The Roman Mind: Studies in the History of Thought from Cicero to Marcus Aurelius

The Roman Mind: Studies in the History of Thought from Cicero to Marcus Aurelius

The Roman Mind: Studies in the History of Thought from Cicero to Marcus Aurelius

The Roman Mind: Studies in the History of Thought from Cicero to Marcus Aurelius

Excerpt

Historians of ancient thought seldom show much interest in the Romans. Their attention is directed to the Greek masters rather than to their Roman pupils. In the ancient world it was the Greeks who were the originators; the Romans did little more than reproduce Greek ideas in a different language and with at most a slightly different tone and accent, and it is not until St Augustine that we find a Latin-speaking thinker of undoubted originality, who has a place in the history of thought on his own merits. It is therefore understandable that the history of Roman thought should be neglected.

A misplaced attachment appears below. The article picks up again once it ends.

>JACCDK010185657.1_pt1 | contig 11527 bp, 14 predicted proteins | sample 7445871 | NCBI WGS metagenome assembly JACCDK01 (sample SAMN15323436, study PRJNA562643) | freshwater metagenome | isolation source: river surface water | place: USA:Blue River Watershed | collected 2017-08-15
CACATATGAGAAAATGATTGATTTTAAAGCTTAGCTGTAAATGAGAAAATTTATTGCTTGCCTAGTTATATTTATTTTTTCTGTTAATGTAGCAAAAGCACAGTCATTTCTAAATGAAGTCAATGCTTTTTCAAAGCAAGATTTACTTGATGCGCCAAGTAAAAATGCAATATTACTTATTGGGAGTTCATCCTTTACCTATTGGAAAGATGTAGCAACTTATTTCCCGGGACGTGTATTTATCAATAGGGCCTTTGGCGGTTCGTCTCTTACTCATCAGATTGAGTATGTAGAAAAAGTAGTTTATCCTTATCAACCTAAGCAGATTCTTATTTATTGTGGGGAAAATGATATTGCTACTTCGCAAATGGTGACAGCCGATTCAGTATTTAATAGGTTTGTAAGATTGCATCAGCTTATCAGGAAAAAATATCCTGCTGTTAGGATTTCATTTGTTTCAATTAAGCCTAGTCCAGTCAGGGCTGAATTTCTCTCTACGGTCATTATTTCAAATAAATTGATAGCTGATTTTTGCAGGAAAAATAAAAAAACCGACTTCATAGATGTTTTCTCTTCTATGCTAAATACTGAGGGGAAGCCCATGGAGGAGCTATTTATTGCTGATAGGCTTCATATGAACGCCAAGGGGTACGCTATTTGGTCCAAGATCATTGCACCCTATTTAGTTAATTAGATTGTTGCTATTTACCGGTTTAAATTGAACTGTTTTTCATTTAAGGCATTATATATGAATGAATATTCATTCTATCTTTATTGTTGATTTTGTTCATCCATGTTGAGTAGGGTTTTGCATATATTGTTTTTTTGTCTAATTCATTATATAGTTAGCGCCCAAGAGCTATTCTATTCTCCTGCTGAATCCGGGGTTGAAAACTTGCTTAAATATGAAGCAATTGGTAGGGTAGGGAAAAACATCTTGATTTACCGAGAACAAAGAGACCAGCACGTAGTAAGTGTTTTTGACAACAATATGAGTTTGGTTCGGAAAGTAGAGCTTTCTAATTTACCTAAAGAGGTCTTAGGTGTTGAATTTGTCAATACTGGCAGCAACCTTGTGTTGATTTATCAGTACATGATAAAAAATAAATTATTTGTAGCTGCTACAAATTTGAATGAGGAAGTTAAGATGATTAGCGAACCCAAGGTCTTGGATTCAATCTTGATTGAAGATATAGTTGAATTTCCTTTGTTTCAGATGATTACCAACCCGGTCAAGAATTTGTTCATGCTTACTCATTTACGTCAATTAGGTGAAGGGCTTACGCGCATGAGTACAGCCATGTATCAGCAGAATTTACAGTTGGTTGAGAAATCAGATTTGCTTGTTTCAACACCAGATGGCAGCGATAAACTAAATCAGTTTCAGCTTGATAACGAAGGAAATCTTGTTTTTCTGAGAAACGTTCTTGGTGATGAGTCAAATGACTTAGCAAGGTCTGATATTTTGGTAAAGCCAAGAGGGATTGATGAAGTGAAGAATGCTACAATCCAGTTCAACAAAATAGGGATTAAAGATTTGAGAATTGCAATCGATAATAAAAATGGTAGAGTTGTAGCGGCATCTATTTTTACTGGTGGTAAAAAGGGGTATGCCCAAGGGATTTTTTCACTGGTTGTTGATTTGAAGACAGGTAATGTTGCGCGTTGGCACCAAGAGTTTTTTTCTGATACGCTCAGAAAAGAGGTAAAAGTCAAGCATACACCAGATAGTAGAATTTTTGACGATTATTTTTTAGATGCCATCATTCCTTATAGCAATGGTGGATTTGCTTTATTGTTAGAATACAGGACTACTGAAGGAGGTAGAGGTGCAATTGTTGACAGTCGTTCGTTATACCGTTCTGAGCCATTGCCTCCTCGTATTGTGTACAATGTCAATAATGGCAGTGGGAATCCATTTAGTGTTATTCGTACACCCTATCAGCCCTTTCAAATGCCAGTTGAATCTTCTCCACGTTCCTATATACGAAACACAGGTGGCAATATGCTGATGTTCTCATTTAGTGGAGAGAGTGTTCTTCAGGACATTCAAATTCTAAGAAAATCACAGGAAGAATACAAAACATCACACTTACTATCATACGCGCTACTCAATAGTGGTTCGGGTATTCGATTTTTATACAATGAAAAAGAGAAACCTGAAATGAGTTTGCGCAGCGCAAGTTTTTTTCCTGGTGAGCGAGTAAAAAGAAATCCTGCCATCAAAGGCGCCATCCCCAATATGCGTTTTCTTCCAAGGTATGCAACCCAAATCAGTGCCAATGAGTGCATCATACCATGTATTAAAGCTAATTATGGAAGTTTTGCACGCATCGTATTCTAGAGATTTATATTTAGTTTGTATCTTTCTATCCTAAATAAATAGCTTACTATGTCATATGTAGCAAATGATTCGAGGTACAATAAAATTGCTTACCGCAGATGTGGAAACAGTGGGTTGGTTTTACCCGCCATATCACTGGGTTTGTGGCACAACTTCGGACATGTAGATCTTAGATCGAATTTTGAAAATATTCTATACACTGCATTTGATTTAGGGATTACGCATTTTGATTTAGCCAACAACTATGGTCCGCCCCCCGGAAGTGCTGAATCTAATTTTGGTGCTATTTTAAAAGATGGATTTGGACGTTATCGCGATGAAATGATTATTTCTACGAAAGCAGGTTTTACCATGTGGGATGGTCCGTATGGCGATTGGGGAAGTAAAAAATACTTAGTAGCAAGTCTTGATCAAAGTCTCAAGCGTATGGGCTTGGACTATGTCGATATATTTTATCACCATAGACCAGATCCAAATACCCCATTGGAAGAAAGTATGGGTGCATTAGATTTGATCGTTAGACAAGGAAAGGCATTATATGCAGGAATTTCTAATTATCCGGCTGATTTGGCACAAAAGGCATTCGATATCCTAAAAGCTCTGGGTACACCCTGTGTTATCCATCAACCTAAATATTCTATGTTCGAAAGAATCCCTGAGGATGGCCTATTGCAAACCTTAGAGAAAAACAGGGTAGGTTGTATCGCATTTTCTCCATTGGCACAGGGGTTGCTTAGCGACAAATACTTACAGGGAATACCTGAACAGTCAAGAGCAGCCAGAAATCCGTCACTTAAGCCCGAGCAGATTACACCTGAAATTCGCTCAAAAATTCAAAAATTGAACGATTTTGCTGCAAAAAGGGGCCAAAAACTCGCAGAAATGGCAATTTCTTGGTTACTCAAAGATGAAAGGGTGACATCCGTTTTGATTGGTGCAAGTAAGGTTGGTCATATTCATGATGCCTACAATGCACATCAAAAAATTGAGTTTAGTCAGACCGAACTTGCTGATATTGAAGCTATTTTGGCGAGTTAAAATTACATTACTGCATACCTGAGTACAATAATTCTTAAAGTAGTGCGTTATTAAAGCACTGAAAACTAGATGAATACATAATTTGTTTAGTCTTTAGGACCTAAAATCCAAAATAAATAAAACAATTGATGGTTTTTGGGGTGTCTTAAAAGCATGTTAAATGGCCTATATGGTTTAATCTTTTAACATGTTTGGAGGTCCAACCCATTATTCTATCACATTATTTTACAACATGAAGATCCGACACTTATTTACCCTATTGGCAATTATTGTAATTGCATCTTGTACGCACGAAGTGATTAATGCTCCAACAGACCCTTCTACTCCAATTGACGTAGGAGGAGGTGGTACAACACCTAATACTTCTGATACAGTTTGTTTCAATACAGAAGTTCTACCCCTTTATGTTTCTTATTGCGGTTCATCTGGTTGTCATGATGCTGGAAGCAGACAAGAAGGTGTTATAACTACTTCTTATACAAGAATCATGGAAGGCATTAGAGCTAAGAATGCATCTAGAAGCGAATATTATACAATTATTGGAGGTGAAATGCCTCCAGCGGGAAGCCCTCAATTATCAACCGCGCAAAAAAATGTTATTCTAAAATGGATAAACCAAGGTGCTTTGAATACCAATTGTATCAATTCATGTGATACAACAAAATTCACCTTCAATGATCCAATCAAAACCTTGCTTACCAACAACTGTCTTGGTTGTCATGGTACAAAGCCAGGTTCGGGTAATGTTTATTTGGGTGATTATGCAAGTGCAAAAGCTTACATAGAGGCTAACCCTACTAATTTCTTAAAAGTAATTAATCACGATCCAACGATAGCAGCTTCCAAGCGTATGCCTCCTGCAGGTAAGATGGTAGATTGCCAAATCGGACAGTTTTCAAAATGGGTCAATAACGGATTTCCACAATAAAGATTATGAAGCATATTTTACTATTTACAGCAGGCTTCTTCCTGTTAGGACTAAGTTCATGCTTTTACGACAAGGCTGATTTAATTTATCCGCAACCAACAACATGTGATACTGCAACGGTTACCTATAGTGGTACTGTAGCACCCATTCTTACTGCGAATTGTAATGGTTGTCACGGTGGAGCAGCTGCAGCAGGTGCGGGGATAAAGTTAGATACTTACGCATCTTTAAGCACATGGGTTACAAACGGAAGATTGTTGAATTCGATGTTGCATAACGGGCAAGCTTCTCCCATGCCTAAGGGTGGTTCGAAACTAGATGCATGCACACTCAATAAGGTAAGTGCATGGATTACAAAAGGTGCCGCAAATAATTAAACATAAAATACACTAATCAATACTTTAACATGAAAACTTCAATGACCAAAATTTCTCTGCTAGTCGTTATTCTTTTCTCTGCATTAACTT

It would, however, be a mistake to ignore it or dismiss it as of minor importance. Its interest lies not so much in the originality or intrinsic value of the doctrines held as in the fact that particular men held them, and in the relation of the doctrines to the political and literary activities of their adherents. It has often happened in history that ideas have had as powerful an influence outside as within the country of their origin, and it might well be maintained that the Hellenistic philosophies exercised a more important influence in Rome than in the Greek world.

This book is not a complete history of Roman thought. I have not dealt in any detail with the ideas of the earlier Republic, nor have I attempted a full account of Roman religion, knowing that I had nothing to add to the admirable works of recognized authorities on this subject. I hope, however, that, incomplete though it is, the book will be of some use in introducing students of the classics to an aspect of ancient Rome which tends to be ignored in the standard histories of Rome and of Latin literature.

M. L.C

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